Re: CDROMS, FAQ's, and the law

Subject: Re: CDROMS, FAQ's, and the law
From: Andreas Ramos <andreas -at- NETCOM -dot- COM>
Date: Mon, 11 Apr 1994 11:16:11 -0700

It was definitely a violation of copyright. However...
US copyright law favors those who register their copyright (ie., after i
finish this e-message, i have to send off a copyright registration form
and some money to the copyright office). If the Walnut Creek company then
pulishes my e-mail, i can then sue the
Walnut Creek company for the royalty which they didn't pay me, plus
damages (i think it's triple damages) and court costs (they pay for my
If I don't register, then i can only collect the royalties.
If these authors are members of the National Writer Union, or if they
join, then the union (NWU) will help them in bring such an action,
regardless of whether they have registered or not. The NWU is involved in
a long campaign of securing the copyright interests in the new medias,
such as databases, etc. Ziff-Davis pays authors for magazine articles
(first use), and then puts that material into its databases, which it
then resells. This is in violation of the contract (no provision for
second use or second publication).

Andreas Ramos, M.A. Heidelberg Sacramento, California

On Sun, 10 Apr 1994, Justin Wells wrote:

> Recently a small company ("Walnut Creek") published a CD-ROM containing
> FAQ's from various Internet newsgroups -- *without* getting permission
> of the authors of those FAQs.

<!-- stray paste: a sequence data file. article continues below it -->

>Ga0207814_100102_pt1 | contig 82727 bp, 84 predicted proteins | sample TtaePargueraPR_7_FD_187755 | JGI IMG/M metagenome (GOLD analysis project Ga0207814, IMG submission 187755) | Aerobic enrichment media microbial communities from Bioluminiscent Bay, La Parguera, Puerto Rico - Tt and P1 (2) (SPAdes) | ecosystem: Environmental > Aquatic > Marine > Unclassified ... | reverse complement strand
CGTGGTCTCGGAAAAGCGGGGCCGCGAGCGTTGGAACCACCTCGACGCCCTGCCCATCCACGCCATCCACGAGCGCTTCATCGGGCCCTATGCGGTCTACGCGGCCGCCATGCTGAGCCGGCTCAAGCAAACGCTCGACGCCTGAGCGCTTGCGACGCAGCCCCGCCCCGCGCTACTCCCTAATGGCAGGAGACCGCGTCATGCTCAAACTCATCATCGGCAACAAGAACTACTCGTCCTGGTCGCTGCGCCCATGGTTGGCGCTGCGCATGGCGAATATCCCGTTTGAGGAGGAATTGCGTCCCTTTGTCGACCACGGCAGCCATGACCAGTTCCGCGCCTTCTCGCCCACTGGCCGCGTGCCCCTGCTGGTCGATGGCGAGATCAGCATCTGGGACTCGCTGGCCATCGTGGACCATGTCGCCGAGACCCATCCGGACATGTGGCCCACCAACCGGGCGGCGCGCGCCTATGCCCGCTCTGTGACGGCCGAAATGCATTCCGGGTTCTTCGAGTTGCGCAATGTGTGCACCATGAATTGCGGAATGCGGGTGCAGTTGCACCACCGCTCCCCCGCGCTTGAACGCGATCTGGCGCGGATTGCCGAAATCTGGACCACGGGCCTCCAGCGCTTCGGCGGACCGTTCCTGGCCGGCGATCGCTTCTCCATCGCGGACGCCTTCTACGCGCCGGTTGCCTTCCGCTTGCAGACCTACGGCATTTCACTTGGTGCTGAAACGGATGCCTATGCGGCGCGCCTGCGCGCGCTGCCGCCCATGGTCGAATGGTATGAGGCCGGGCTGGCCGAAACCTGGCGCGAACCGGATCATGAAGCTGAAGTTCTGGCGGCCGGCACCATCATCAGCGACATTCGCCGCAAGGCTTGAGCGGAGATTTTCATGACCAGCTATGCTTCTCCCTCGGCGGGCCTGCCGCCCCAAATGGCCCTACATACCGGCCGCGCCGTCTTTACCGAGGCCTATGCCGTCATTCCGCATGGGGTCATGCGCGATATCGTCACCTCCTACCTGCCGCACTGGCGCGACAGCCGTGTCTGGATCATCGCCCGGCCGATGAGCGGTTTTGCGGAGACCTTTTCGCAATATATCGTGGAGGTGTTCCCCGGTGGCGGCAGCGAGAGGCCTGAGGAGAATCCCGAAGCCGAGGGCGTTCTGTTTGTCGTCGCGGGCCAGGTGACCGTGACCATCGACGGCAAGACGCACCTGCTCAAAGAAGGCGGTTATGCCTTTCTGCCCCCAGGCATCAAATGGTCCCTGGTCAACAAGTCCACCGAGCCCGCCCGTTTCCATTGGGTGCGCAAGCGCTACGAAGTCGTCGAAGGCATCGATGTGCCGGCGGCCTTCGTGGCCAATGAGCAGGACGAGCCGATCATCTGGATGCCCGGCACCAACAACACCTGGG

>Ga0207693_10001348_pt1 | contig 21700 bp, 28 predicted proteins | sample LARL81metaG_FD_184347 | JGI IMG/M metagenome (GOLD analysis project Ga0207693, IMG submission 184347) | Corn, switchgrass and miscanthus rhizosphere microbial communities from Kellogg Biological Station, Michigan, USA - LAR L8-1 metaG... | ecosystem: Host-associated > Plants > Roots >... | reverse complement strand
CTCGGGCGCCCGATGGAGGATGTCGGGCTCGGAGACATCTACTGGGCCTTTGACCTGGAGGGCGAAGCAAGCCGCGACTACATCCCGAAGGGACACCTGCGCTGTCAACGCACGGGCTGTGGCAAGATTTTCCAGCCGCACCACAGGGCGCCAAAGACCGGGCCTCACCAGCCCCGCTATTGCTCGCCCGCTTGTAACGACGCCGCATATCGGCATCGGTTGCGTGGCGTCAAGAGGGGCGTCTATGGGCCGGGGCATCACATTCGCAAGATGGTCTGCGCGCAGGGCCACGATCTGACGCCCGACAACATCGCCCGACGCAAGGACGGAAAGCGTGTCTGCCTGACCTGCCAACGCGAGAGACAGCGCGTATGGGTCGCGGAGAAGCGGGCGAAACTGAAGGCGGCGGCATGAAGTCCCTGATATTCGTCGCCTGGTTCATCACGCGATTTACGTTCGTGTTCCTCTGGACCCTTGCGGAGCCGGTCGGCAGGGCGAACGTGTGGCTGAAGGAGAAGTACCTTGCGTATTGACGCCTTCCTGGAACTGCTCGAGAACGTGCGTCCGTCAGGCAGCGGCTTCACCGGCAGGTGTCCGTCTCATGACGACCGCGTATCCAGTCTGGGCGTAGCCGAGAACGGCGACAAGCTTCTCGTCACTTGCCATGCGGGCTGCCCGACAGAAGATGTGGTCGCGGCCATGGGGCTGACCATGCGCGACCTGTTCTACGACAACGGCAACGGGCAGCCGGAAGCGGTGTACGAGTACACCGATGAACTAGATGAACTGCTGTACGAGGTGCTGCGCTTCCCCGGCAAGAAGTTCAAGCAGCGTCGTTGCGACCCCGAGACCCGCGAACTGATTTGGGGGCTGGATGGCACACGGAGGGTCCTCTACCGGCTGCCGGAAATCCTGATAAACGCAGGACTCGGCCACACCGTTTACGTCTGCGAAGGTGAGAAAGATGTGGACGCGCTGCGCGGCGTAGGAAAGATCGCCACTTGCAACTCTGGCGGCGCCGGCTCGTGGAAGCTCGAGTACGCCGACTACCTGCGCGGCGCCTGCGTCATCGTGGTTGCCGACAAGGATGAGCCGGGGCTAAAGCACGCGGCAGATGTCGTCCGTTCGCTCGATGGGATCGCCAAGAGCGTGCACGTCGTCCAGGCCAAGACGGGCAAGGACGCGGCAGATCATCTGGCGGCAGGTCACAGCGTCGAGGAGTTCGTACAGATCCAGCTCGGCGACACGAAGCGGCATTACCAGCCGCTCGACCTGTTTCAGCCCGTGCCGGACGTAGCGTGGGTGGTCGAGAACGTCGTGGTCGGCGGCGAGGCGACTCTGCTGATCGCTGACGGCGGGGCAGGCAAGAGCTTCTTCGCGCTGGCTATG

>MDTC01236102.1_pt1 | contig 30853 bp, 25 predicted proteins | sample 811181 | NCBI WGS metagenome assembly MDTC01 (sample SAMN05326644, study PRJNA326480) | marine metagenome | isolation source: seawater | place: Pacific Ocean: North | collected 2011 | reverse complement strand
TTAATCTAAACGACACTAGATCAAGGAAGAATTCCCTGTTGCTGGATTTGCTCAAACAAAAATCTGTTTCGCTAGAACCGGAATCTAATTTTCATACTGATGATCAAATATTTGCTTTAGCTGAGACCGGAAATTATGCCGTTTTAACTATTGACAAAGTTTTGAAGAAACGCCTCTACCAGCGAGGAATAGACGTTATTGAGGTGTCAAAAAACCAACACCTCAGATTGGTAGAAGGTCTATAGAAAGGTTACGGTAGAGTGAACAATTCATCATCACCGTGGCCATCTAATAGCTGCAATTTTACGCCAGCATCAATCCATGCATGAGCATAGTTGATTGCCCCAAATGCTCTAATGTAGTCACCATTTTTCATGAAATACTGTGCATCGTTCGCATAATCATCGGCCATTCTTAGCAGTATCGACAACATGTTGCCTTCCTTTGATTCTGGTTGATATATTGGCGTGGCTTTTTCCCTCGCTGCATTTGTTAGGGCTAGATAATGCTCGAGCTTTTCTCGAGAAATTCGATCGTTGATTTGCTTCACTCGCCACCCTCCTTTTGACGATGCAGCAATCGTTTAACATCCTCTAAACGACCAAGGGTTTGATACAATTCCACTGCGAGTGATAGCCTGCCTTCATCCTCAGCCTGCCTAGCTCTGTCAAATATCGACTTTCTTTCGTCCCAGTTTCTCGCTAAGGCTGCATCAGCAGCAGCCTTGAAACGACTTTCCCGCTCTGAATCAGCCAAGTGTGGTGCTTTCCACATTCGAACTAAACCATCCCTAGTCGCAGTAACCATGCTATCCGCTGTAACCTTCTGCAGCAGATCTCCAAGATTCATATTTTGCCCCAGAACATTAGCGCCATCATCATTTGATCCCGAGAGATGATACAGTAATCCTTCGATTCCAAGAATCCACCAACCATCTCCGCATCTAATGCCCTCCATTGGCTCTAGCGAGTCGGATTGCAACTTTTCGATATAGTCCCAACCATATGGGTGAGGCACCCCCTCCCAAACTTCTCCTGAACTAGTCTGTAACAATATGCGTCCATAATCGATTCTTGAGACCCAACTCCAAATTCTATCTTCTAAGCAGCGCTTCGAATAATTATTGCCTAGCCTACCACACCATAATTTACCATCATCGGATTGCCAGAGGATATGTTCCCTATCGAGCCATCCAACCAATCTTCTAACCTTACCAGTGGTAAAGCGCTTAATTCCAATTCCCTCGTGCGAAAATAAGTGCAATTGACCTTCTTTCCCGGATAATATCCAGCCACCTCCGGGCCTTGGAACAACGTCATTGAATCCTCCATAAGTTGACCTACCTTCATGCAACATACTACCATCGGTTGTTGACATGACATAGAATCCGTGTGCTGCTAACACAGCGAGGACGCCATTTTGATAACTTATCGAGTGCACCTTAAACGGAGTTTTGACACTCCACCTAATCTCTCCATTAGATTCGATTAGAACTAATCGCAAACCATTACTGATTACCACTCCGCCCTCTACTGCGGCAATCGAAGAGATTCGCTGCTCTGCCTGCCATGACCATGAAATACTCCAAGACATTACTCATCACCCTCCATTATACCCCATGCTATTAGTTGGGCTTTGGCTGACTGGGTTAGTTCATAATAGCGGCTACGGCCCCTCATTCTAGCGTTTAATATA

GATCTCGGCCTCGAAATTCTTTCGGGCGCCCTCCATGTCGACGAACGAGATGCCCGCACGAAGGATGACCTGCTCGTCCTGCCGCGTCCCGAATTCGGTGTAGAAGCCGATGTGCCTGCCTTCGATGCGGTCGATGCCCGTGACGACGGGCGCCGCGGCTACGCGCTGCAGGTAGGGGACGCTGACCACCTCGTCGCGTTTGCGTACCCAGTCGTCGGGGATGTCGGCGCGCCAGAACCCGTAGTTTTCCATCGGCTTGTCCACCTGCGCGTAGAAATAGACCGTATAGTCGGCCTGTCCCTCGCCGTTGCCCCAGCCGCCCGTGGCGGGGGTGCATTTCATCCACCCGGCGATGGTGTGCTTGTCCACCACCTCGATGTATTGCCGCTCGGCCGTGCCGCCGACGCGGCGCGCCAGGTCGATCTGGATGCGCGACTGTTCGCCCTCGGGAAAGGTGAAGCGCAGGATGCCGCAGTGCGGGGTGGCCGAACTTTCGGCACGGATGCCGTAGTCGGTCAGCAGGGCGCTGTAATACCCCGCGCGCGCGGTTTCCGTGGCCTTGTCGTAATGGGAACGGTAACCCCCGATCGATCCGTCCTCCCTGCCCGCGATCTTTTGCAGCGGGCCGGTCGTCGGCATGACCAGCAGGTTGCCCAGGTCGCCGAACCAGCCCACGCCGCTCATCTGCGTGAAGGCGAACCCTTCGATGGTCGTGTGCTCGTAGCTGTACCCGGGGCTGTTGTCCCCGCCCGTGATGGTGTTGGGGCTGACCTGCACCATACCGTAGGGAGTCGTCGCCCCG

> Apparently there is now some controversy, legally, as to whether or not
> they can or should get away with this. At any rate, what is at stake is
> the legal ownership of written material that is published through the
> internet.

> There are a lot of people who feel that FAQ authors own the material
> they write, and a lot of others who think that anything posted to the
> net should be free for any and all to use.

> I can post further details if anyone is interested, or you can e-mail
> to one "John Frost" who seems to be compiling information about this
> issue, and who I think was the first to post about it publically. He
> is trying to get a proper legal opinion on the matter, has involved
> the Electronic Frontier Foundation (EFF), and has contacted the company
> in question -- so I guess he probably can fill you in on the details
> better than I.

> John Frost's e-mail address is: frost -at- netcom -dot- com

> I thought this was something technical writers, STC type people, etc.,
> might be interested -- especially people who publish things online.

> Justin
> rjwells -at- uwaterloo -dot- ca

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